You have a lot of plans this year, I know that I also had a lot of plans in place in my first year of things we had in the diary. I was 39 when I had my SAH with very young kids and let's just say that cancellation and reorganisation became a common landscape in our family as realisation hit that I couldn't partake at the pace and capacity I had prior no matter how much I wanted to and didn't want to let people down. It was a big adjustment for all of us and even now my kids and hubby find it hard to realise I am not the same model as old. In computer terms it is like some of battery power has gone, most processes I can still do , maybe a bit differently, usually just as well but I can't sustain it For as long and don't ask me to multi task !!

Karen is so right that you have to measure from the point of the bleed but that takes whole while to come to terms with. If you can avoid making any big decisions right now that might help to take the pressure off but I don't know how realistic that is but taking things one day at a time is a lot easier but again that is a big adjustment when you have been used to time managing life in a high pressure environment. Changing to ' how is today working out for me' is a really strange habit but nice all the same in my experience. Maybe it's a perfect time to take a career sabbatical !

PS just adding to this that I was very fortunate with my work/ career that my company understood the importance of phased recovery and the fact that I just couldn't do what I used to do, it was out of the question but also the severity of my bleed and physical effects enforced a prolonged period off work -14 months. It meant a cut in income and big changes at home but we knew we could just about cope as in a previous year hubby had been made redundant and we managed and tbh I just couldn't work, hey I could hardly walk! even now nearly three years in I am still managing a phased return but I have been valued and supported throughout which means I am now purposefully working at a similar level to previous but doing far less hours and with arrangements and terms that have allowed my brain to gradually rebuild stamina and learn new ways of doing things but I appreciate that is not possible in many working environments.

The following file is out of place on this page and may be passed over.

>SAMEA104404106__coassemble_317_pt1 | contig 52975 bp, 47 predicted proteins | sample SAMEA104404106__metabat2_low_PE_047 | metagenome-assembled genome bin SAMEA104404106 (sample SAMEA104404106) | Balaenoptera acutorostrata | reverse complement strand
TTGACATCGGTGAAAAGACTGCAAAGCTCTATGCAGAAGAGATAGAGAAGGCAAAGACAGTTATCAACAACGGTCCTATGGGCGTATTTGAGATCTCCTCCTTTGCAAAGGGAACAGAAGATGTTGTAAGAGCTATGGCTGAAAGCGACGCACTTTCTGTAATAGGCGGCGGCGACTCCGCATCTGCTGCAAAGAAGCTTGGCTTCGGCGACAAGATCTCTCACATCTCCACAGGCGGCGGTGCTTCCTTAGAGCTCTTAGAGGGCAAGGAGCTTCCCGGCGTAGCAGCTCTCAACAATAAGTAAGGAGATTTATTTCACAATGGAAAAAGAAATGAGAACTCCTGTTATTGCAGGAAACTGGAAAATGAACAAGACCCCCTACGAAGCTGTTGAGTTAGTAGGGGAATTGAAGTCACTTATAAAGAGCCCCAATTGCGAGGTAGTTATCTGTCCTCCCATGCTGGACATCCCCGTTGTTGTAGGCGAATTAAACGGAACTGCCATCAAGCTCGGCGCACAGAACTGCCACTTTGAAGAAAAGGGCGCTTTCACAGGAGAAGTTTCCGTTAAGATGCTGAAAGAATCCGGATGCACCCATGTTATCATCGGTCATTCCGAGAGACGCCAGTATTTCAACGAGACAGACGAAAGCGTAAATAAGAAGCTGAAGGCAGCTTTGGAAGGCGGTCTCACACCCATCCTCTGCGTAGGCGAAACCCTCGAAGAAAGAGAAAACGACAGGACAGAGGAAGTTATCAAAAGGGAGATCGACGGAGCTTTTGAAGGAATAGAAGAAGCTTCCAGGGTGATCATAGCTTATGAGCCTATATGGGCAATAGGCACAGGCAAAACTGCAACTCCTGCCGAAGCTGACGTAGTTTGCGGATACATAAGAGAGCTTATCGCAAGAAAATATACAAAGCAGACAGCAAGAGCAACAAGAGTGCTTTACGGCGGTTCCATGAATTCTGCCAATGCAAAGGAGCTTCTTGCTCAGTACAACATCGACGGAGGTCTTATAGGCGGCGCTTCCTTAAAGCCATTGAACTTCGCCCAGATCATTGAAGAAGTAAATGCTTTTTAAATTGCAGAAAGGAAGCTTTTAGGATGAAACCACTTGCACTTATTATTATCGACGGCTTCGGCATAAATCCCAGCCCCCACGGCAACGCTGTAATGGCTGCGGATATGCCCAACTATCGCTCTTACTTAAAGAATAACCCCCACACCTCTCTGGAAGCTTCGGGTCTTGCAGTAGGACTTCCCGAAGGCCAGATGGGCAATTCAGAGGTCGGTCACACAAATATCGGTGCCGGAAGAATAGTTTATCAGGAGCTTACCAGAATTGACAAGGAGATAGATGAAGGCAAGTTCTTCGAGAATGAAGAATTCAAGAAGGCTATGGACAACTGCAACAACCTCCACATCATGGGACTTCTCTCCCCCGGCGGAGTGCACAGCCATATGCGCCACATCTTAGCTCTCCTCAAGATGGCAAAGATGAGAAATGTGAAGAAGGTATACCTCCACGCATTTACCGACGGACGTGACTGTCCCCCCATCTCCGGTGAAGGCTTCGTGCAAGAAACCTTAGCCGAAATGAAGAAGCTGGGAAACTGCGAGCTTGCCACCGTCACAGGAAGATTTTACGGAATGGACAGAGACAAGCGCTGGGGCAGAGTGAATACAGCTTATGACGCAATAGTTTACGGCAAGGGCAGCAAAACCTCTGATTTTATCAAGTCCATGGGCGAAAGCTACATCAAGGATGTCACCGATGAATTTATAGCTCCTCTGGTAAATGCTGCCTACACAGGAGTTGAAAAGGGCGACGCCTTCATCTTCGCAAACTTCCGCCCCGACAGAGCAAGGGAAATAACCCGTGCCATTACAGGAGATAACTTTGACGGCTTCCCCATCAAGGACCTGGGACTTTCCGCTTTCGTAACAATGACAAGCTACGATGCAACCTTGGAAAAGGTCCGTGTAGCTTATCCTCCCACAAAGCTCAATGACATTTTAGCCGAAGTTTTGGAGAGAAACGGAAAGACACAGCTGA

Edited by Daffodil
To add a PS about my work experience to add context
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Elizabeth, I can't advise you what to do ... but from your post it seems like your Husband is looking for you to give him an answer or to tell him that it's okay? It's not just his decision, but yours too to some degree.

 

A SAH is not an excuse ... it's a medical condition and a brain injury. It took me six months to get my Husband to have some sort of understanding as to why I was going to have to quit my job. I wanted to get back to "normal", but I couldn't ... I was too ill and it wasn't for the lack of trying to work. I put myself through hell and at that point I still didn't understand it all myself. I was waiting for him to tell me that it was "okay" to quit and he was waiting for me to tell him that I wasn't "okay" ... lack of communication and non acceptance... trying to make it all okay for the other person... It was me that had to tell him in the end and I felt like a complete failure, but I couldn't continue feeling like I did and the pressure had become huge ... trying to cope with feeling so unwell and trying to look and continue as if all was normal, when it was far from it.